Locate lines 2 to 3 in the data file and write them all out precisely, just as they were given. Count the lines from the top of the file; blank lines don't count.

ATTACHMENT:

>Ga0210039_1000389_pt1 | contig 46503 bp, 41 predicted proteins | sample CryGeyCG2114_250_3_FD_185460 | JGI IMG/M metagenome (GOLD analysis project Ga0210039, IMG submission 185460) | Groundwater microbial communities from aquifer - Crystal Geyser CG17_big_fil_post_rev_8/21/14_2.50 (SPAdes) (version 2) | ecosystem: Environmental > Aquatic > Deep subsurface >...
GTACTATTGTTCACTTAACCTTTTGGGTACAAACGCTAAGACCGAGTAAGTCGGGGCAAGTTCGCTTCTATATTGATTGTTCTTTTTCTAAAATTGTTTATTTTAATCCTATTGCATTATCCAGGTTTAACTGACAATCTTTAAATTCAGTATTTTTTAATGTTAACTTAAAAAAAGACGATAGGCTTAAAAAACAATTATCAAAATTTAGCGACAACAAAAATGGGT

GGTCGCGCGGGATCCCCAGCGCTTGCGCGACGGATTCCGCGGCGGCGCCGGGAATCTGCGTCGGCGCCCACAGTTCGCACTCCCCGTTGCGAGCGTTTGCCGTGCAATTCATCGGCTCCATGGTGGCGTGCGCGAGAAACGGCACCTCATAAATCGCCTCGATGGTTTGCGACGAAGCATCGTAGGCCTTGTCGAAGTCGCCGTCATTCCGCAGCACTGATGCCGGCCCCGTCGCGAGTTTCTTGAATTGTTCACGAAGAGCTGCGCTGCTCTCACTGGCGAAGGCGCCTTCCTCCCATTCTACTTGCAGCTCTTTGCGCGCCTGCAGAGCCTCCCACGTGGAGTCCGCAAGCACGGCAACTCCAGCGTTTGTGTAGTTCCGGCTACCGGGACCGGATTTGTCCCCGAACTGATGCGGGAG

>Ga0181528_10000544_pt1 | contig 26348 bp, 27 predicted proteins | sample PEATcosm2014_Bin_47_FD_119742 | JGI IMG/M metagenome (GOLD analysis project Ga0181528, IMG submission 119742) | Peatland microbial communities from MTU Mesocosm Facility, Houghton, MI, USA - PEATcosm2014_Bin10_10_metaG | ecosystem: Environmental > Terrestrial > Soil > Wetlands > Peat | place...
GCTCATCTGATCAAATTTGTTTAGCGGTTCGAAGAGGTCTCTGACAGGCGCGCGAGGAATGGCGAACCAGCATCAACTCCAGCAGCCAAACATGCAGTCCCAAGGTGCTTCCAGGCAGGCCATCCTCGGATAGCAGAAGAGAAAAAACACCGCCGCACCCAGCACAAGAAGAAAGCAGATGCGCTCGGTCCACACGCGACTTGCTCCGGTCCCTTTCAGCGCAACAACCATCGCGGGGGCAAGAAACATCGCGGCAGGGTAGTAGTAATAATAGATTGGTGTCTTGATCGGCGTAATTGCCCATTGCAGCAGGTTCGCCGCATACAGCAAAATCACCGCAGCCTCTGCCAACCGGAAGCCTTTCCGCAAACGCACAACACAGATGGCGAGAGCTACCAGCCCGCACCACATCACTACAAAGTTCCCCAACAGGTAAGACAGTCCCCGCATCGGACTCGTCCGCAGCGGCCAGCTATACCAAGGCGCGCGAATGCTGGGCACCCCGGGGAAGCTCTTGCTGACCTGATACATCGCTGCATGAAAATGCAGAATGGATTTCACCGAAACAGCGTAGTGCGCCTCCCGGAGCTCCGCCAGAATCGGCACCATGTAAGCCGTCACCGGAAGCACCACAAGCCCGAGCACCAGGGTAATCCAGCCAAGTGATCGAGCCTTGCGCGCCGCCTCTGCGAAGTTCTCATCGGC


GTACTATTGTTCACTTAACCTTTTGGGTACAAACGCTAAGACCGAGTAAGTCGGGGCAAGTTCGCTTCTATATTGATTGTTCTTTTTCTAAAATTGTTTATTTTAATCCTATTGCATTATCCAGGTTTAACTGACAATCTTTAAATTCAGTATTTTTTAATGTTAACTTAAAAAAAGACGATAGGCTTAAAAAACAATTATCAAAATTTAGCGACAACAAAAATGGGT

GGTCGCGCGGGATCCCCAGCGCTTGCGCGACGGATTCCGCGGCGGCGCCGGGAATCTGCGTCGGCGCCCACAGTTCGCACTCCCCGTTGCGAGCGTTTGCCGTGCAATTCATCGGCTCCATGGTGGCGTGCGCGAGAAACGGCACCTCATAAATCGCCTCGATGGTTTGCGACGAAGCATCGTAGGCCTTGTCGAAGTCGCCGTCATTCCGCAGCACTGATGCCGGCCCCGTCGCGAGTTTCTTGAATTGTTCACGAAGAGCTGCGCTGCTCTCACTGGCGAAGGCGCCTTCCTCCCATTCTACTTGCAGCTCTTTGCGCGCCTGCAGAGCCTCCCACGTGGAGTCCGCAAGCACGGCAACTCCAGCGTTTGTGTAGTTCCGGCTACCGGGACCGGATTTGTCCCCGAACTGATGCGGGAG